Third Circuit: Freedom of Speech No Longer Exists in Kindergarten Classrooms

The United States Court of Appeals for the Third Circuit has ruled that a public school district acted permissibly when it prohibited a mother from reading a few verses from the Bible during an “All About Me” unit, in which parents came to the classroom to share information about each student and, in some cases, to read a portion of that student’s favorite book.

In the case of Busch v. Marple Newtown SD (June 1, 2009), the Court ruled, essentially, that a district has a great deal of control over the speech that is permitted in that type of forum.  As the Courts have said before,

Unlike parks, streets, and other traditional public fora, elementary school classrooms are not places for unlimited debate on issues of public importance.  Most of the time, school classrooms are reserved for teaching students in a structured environment.  Public schools may take on characteristics of public fora by “intentionally opening” facilities for “public discourse.” But in classrooms, during school hours, when curricular activities are supervised by teachers, the nonpublic nature of the school is preserved.  Speech occurring during these activities may be regulated under standards different from those that would apply in public fora. (citations omitted).

The Court also recognized, though, that age and context matter in determining what kind of control the district can retain.  In other words, the question of whether or not a forum has been opened to general debate or dialogue may be answered differently at the elementary level than at the secondary level, for example.

In this case, then, the Court ruled that the district could exert a great deal of control over speech in the kindergarten classroom, even though they did invite other parents to come into the classroom to speak to the class about each child’s interests.

It is important to note, though, that the Court in this case permitted the district to exercise rather significant discretion in determining what to allow and not allow.  For example, once Wesley had chosen the Bible as the favorite book that he wanted his mother to read for his “All About Me” presentation, Mrs. Busch selected a few verses from Psalm 118.  The Court noted the following:

[Mrs. Busch] selected verses 1 through 4 and verse 14 of Psalm 118 from the King James Bible:

1 Give thanks unto the Lord, for he is good; because his mercy endures forever.
2 Let Israel now say, his mercy endures forever.
3 Let the house of Aaron now say, that his mercy endures forever.
4 Let them now that fear the Lord say, that his mercy endures forever.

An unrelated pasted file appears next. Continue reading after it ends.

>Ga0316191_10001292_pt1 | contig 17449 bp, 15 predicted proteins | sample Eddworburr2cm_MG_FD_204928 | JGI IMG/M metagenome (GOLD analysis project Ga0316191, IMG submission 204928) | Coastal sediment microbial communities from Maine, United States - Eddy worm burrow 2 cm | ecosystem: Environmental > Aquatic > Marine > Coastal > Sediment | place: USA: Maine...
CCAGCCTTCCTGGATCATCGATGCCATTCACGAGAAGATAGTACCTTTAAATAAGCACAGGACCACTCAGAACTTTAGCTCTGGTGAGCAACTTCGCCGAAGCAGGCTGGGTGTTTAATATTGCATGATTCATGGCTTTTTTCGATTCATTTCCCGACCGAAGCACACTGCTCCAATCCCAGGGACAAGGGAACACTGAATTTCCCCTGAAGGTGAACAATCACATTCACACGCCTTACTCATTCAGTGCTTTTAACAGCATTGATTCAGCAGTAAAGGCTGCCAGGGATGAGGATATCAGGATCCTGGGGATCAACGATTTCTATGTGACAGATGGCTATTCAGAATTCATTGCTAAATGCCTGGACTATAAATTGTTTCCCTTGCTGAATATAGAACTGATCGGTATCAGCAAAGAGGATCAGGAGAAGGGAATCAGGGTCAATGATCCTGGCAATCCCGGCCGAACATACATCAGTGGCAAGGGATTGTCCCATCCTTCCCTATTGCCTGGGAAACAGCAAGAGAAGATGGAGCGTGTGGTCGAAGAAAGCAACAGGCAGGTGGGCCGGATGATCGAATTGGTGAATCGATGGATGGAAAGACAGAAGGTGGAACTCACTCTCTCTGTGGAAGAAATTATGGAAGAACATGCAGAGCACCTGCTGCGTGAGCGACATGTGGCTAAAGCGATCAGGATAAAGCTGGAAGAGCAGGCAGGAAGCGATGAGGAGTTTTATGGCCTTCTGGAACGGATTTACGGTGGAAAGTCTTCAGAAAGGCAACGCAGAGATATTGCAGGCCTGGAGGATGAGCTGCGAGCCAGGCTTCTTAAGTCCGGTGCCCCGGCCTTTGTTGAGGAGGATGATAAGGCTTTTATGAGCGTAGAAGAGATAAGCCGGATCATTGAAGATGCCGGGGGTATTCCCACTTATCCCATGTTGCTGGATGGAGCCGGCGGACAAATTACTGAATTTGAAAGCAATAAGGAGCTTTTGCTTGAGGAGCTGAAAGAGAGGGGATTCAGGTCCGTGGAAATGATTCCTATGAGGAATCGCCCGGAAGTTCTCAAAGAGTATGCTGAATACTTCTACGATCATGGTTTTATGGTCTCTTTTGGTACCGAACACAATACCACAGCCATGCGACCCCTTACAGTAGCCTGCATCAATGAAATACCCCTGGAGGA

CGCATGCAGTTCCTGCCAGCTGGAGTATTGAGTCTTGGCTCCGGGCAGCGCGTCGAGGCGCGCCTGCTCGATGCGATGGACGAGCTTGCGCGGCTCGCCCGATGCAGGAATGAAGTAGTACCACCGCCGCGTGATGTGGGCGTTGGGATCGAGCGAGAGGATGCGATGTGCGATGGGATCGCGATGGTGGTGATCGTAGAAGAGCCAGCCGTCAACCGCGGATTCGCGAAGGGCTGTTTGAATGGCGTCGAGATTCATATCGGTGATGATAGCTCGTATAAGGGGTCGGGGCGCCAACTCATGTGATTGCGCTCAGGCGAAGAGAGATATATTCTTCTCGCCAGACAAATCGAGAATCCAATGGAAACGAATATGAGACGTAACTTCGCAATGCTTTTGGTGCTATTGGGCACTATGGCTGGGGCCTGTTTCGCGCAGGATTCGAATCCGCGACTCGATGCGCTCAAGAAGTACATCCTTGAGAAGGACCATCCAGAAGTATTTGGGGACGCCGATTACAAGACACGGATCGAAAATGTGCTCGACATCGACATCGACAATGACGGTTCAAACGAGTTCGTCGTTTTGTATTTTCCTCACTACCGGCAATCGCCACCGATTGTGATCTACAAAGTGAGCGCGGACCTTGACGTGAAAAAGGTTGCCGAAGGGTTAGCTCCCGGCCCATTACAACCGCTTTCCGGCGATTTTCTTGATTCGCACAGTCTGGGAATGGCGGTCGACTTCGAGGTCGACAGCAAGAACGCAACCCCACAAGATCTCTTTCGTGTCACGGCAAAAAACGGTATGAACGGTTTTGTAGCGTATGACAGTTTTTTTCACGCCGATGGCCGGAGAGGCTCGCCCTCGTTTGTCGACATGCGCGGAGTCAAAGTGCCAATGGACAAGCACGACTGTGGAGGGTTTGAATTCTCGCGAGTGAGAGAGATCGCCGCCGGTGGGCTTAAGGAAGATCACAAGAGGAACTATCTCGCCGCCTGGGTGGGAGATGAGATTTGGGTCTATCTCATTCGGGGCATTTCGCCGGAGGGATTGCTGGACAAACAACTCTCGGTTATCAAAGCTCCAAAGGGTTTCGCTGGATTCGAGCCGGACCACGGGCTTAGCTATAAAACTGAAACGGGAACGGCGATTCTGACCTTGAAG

* * *
14 The Lord is my strength and my song, and is become my salvation.

Busch testified she chose these verses because (1) she and Wesley frequently read from the Book of Psalms; (2) she thought the children would like Psalms because they are similar to poetry; and (3) she desired a reading that did not make reference to Jesus, which she worried might upset some people given what she perceived in the past as hostility in the school district towards her Christian beliefs. She also testified that she intended to read the verses to the students without explanation and that, if asked questions about the reading, she would respond that “it was ancient psalms and ancient poetry and one of Wesley’s favorite things to hear.”

Additionally, the Court found as a matter of fact that

Other parents also participated in their children’s “All About Me” weeks by reading stories to the class, sharing snacks, and doing crafts. Among the stories read by parents were: The Grinch Who Stole Christmas, The Jolly Roger, and Green Eggs and Ham. Reilly also keeps a library of books from which she periodically reads to Wesley’s class. Among those books are several about holidays, including: Bear Stays Up for Christmas, Froggy’s Best Christmas, The Wild Christmas Reindeer, Ten Timid Ghosts on a Christmas Night, Christmas Trolls, The Best Easter Eggs Ever, Easter Bunny’s On His Way, The Night Before Easter, Hooray for Hanukkah, The Magic Dreidels, and The Hanukkah Mice.

Additionally, one parent, Linda Lipski, visited Reilly’s [the teacher’s] class twice during the year to give presentations on Hanukkah and Passover that were planned in advance with Reilly. During Hanukkah, Lipski brought in a menorah and a dreidel and read “a Blue’s Clues Hanukkah story.” Later in the year, during the Passover holiday, Lipski “read The Matzoh Ball Fairy to the students and then offered them matzoh ball with chicken soup.” Reilly set up Lipski’s presentation by discussing Easter and Passover. She also discussed Christmas and Kwanzaa as part of the winter holiday unit in the social studies curriculum, and recalled a picture of a Christmas tree hanging in the classroom at the time of the Hanukkah presentation.

Presumably, the only distinction that the District could make between those permitted books and the Bible was that the Bible is considered to be scripture and, therefore, presumably could be considered proselytizing.  Despite opening the classroom forum for those books, though, the district was found to be acting within its discretion to limit the Bible reading.  This reflects the Court’s view that the mother’s free speech rights were so limited in that classroom that certain speech could be prohibited while other non-school-sponsored speech was still permitted.

The mother has indicated that she may be considering an appeal to the US Supreme Court, which is not obligated to hear the case.  Unless and until the Supreme Court reverses this decision, schools have a great deal of discretion, I believe, in regulating speech in this context.  As with all of these types of freedom of speech cases, each situation is very fact dependant, and you should consult legal counsel when making decisions like this.


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